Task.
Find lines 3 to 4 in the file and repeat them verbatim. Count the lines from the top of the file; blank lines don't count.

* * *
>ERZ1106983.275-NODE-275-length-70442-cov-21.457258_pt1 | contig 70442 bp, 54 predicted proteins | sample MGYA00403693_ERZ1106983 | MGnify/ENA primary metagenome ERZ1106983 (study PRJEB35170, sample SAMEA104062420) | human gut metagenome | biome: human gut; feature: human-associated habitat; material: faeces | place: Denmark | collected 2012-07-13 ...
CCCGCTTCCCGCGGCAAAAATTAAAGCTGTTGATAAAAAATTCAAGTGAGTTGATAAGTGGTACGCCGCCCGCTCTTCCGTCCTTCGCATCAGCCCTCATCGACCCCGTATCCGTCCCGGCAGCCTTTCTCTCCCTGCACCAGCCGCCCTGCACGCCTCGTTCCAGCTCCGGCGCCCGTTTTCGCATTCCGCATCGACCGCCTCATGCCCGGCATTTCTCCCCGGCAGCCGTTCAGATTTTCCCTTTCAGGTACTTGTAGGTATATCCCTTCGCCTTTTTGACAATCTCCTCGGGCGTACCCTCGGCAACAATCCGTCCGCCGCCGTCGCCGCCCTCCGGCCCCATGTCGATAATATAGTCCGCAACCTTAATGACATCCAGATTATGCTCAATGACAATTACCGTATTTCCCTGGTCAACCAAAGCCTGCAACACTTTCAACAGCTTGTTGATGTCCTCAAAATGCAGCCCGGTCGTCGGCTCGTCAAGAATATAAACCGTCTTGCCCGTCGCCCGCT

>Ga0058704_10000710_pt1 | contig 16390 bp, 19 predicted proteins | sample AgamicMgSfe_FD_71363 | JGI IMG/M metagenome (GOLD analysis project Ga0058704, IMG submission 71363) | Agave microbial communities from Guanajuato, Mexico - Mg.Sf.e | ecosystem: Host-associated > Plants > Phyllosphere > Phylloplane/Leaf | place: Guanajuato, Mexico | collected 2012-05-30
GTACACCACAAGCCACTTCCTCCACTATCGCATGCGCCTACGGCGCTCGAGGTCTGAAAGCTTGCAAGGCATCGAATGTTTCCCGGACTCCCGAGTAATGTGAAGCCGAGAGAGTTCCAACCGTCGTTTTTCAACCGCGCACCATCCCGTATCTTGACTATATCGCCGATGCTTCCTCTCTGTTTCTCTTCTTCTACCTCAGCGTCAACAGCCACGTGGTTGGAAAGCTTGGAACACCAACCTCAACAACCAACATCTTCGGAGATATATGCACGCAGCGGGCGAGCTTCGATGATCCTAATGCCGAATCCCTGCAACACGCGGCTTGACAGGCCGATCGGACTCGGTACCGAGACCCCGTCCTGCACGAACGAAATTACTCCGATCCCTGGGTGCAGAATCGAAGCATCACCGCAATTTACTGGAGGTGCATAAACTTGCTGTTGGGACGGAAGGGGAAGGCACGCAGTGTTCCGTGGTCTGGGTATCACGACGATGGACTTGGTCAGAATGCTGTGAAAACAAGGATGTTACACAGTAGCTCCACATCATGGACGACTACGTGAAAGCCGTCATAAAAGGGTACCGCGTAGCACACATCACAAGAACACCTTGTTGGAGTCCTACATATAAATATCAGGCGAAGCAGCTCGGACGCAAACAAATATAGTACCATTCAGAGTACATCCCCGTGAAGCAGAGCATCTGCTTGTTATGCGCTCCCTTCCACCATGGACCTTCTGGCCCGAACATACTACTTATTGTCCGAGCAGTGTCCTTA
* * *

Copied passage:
>Ga0058704_10000710_pt1 | contig 16390 bp, 19 predicted proteins | sample AgamicMgSfe_FD_71363 | JGI IMG/M metagenome (GOLD analysis project Ga0058704, IMG submission 71363) | Agave microbial communities from Guanajuato, Mexico - Mg.Sf.e | ecosystem: Host-associated > Plants > Phyllosphere > Phylloplane/Leaf | place: Guanajuato, Mexico | collected 2012-05-30
GTACACCACAAGCCACTTCCTCCACTATCGCATGCGCCTACGGCGCTCGAGGTCTGAAAGCTTGCAAGGCATCGAATGTTTCCCGGACTCCCGAGTAATGTGAAGCCGAGAGAGTTCCAACCGTCGTTTTTCAACCGCGCACCATCCCGTATCTTGACTATATCGCCGATGCTTCCTCTCTGTTTCTCTTCTTCTACCTCAGCGTCAACAGCCACGTGGTTGGAAAGCTTGGAACACCAACCTCAACAACCAACATCTTCGGAGATATATGCACGCAGCGGGCGAGCTTCGATGATCCTAATGCCGAATCCCTGCAACACGCGGCTTGACAGGCCGATCGGACTCGGTACCGAGACCCCGTCCTGCACGAACGAAATTACTCCGATCCCTGGGTGCAGAATCGAAGCATCACCGCAATTTACTGGAGGTGCATAAACTTGCTGTTGGGACGGAAGGGGAAGGCACGCAGTGTTCCGTGGTCTGGGTATCACGACGATGGACTTGGTCAGAATGCTGTGAAAACAAGGATGTTACACAGTAGCTCCACATCATGGACGACTACGTGAAAGCCGTCATAAAAGGGTACCGCGTAGCACACATCACAAGAACACCTTGTTGGAGTCCTACATATAAATATCAGGCGAAGCAGCTCGGACGCAAACAAATATAGTACCATTCAGAGTACATCCCCGTGAAGCAGAGCATCTGCTTGTTATGCGCTCCCTTCCACCATGGACCTTCTGGCCCGAACATACTACTTATTGTCCGAGCAGTGTCCTTA